April was all about Adrian Tchaikovsky and Shadows of the Apt, I began the month with three novels and three anthologies still to read, and ended it with just two anthologies to go. ‘The Air War’ does exactly what it says on the tin. The arms race continues with the development of new aircraft, weapons and defence systems, focussing on the Wasp Empire seemingly unstoppable advance on the city of Collegium. Seda’s fear of Che’s power takes a backseat in this book as Sten totters on the brink of becoming exactly what he’s always hated. Battles are fought on several fronts as we follow the stories of two fly kinden women on opposite sides of the air war. Oh, and as everything comes to a head on all fronts, I stay up until silly o’clock because I can’t get to sleep until I know how it ends. Loads of fun, especially for students of early 20th century history.
It felt appropriate to take a short break from the novel saga and take some small sips of short story from ‘A Time for Grief’, being the second set of short stories from the ‘Shadows of the Apt’ universe. These stories are side journeys from the main story told in volumes 1 – 10 of Shadows of the Apt, and the last one is a spoiler for anyone who hasn’t read books 9 and 10. I raced through the entire book within 24 hours, because each story was so good I just wanted to get my teeth into the next one. The potential of Tchaikovsky’s worldbuilding is clear as he delves into the backstories of places and people to play with different literary forms. Tisamon plays The Man With No Name, a Collegiate am dram company conjours the ghost of Pathis past, a land of gentle Grasshopper kinden goes locust loco when the moon rises, in a zombie / werewolf tale featuring our favourite brigand, Dal Arche and his Merry Men. My favourite was the title story, taking us on a visit to Salme Dien’s Butterfly lover, Grief. Princep Salma, the city of equality and idealism, founded in Salma’s memory, comes under attack from organised crime / government who see it as a fast route to riches and glory … and who can stop them?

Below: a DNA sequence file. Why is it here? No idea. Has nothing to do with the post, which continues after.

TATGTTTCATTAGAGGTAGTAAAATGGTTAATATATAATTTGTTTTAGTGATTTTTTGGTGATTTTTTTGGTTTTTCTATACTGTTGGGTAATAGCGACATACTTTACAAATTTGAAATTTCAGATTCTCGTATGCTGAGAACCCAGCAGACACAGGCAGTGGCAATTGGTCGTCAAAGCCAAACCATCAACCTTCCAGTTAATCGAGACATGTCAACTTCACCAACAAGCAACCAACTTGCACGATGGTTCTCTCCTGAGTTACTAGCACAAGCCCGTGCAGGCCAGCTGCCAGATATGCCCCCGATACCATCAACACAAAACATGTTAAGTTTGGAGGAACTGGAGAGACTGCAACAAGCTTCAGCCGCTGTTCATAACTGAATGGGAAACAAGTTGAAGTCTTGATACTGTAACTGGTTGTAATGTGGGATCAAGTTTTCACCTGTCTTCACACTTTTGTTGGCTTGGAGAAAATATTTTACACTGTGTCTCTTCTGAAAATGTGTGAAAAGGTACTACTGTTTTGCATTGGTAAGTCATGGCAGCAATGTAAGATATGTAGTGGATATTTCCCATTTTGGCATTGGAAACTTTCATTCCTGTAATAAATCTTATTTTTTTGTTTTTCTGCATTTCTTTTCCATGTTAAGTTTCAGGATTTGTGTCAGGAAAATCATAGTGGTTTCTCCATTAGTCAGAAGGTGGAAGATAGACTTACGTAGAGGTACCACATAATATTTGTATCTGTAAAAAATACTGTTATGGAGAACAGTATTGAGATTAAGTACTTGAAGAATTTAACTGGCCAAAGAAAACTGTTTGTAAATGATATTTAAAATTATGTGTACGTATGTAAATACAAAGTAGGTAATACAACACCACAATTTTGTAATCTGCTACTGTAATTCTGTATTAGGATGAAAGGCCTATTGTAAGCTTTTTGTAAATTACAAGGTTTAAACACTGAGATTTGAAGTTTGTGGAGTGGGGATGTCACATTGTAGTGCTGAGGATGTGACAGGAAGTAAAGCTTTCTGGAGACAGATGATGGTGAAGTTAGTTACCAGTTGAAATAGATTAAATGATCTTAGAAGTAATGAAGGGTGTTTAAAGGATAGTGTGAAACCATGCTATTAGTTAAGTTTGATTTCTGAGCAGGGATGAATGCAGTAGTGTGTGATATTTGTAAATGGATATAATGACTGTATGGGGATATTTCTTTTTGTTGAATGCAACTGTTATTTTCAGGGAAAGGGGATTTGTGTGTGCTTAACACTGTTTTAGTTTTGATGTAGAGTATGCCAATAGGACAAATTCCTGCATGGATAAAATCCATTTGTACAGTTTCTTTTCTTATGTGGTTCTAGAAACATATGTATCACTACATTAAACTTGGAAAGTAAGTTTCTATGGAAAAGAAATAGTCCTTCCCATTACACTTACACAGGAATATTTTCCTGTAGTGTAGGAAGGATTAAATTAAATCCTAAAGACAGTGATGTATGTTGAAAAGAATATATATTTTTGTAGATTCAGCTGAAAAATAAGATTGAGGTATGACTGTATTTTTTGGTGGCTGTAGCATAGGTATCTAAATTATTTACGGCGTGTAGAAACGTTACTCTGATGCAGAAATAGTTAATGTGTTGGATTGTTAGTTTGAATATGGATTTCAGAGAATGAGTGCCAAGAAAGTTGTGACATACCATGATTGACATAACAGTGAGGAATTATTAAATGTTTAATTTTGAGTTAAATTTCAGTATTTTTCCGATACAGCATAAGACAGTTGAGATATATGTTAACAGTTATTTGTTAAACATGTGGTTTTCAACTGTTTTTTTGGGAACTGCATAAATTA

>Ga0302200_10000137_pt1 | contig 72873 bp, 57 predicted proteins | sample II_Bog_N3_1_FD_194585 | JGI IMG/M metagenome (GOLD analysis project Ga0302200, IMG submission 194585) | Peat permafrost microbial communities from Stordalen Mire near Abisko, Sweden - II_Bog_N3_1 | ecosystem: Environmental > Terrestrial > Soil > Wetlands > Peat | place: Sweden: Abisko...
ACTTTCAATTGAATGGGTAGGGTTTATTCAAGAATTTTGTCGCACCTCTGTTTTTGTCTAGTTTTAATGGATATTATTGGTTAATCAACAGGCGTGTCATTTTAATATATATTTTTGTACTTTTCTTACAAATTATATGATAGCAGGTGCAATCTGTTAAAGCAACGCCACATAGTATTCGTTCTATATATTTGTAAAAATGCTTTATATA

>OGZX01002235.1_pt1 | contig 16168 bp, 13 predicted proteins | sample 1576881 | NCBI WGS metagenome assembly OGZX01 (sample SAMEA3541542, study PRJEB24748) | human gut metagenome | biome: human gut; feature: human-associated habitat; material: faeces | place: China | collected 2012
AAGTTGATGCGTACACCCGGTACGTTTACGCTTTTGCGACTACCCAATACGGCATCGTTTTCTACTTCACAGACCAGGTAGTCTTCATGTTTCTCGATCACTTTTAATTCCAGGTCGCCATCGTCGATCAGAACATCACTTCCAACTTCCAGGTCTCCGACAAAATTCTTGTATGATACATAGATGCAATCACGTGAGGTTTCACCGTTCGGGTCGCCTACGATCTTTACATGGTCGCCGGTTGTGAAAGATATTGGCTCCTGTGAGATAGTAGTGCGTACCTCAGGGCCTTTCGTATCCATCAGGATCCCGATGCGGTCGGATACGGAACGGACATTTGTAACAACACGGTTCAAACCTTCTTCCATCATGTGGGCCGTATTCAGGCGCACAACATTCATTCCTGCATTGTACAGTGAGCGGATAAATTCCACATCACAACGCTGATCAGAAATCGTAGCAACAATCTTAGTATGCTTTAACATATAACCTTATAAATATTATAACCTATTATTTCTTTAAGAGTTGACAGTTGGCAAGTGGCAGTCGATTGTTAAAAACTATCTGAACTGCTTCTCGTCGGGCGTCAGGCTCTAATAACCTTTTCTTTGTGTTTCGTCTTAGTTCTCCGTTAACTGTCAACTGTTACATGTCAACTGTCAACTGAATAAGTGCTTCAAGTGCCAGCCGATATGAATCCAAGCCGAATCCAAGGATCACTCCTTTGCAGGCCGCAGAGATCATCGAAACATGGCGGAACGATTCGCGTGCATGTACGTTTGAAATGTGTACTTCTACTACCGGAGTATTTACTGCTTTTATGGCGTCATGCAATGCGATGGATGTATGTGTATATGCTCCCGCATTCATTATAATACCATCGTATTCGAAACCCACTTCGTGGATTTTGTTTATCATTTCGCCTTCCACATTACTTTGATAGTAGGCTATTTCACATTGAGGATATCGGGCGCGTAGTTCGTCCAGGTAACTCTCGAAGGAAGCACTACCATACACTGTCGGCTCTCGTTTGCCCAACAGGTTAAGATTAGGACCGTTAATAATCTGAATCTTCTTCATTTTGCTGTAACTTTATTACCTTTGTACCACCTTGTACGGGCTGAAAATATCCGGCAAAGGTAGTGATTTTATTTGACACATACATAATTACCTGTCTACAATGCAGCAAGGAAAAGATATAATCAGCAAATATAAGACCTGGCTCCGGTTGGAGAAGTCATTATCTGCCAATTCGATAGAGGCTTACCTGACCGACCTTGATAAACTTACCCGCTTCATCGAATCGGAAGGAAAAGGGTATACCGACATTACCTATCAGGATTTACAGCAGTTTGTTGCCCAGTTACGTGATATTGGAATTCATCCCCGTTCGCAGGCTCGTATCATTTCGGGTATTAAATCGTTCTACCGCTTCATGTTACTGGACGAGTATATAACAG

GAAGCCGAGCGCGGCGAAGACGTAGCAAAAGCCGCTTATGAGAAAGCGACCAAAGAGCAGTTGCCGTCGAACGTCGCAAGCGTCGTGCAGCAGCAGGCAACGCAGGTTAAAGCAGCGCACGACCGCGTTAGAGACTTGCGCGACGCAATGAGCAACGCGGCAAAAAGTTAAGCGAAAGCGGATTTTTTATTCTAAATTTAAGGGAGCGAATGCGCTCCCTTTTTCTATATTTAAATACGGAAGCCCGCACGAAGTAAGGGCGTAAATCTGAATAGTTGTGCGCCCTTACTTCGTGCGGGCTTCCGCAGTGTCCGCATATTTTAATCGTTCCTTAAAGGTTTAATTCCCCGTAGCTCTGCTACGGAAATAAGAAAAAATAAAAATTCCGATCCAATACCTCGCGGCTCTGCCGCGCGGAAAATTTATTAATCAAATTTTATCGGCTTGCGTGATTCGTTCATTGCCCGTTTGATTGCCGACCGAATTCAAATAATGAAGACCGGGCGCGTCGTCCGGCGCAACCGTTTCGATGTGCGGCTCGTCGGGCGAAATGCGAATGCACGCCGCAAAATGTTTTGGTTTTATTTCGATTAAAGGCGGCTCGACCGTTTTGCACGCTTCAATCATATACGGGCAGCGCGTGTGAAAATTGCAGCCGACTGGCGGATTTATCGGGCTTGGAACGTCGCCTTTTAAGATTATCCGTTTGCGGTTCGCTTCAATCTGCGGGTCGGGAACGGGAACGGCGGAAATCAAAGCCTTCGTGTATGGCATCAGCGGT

And then, back to the fray, with the end in sight, I fell into the ninth novel, ‘War Master’s Gate’. More arms racing, more magic, more testing of power, and oh my DOESN’T Thalric get one of the best scenes in the book, in a Buffyesque takedown of book 9’s Big Bad. Seda does as Seda does, in a temper tantrum that changes the world, a student invents a superweapon and barely anyone notices, and here we are, all set up for book 10. Genius. Thank you!
The final book in the series is ‘Seal of the Worm’ and in a series that focuses so strongly on war and weaponry, it manages to deliver one of the most truly horrific images of the entire saga as the war draws to an end. I will miss the world building, the arms race, the conflicts and the compassion and humour behind all the death and destruction. Everything has been brought to an end. All loose ends have been tidied up. No spoilers, but I’m happy with how it all turned out. There have been some sleepless nights when I just didn’t go to bed because I couldn’t sleep without knowing how a story ended. The housework has not been done. I’ve neglected my own writing. It’s all been worth it.
There are just a couple of anthologies still unread, I know I’ll enjoy them.
There was a nice moment as I was reading Book 10. I was doing some voluntary work, running a stall at a craft fair. When things were quiet, I was reading. My book was on a chair next to me as I was serving some customers, and one of them got very chatty about SF and fantasy in general, and Tchaikovsky in particular, it’s been a while since I met anyone who was so passionate about books, and I hope that he takes my advice and reads Shadows of the Apt very soon.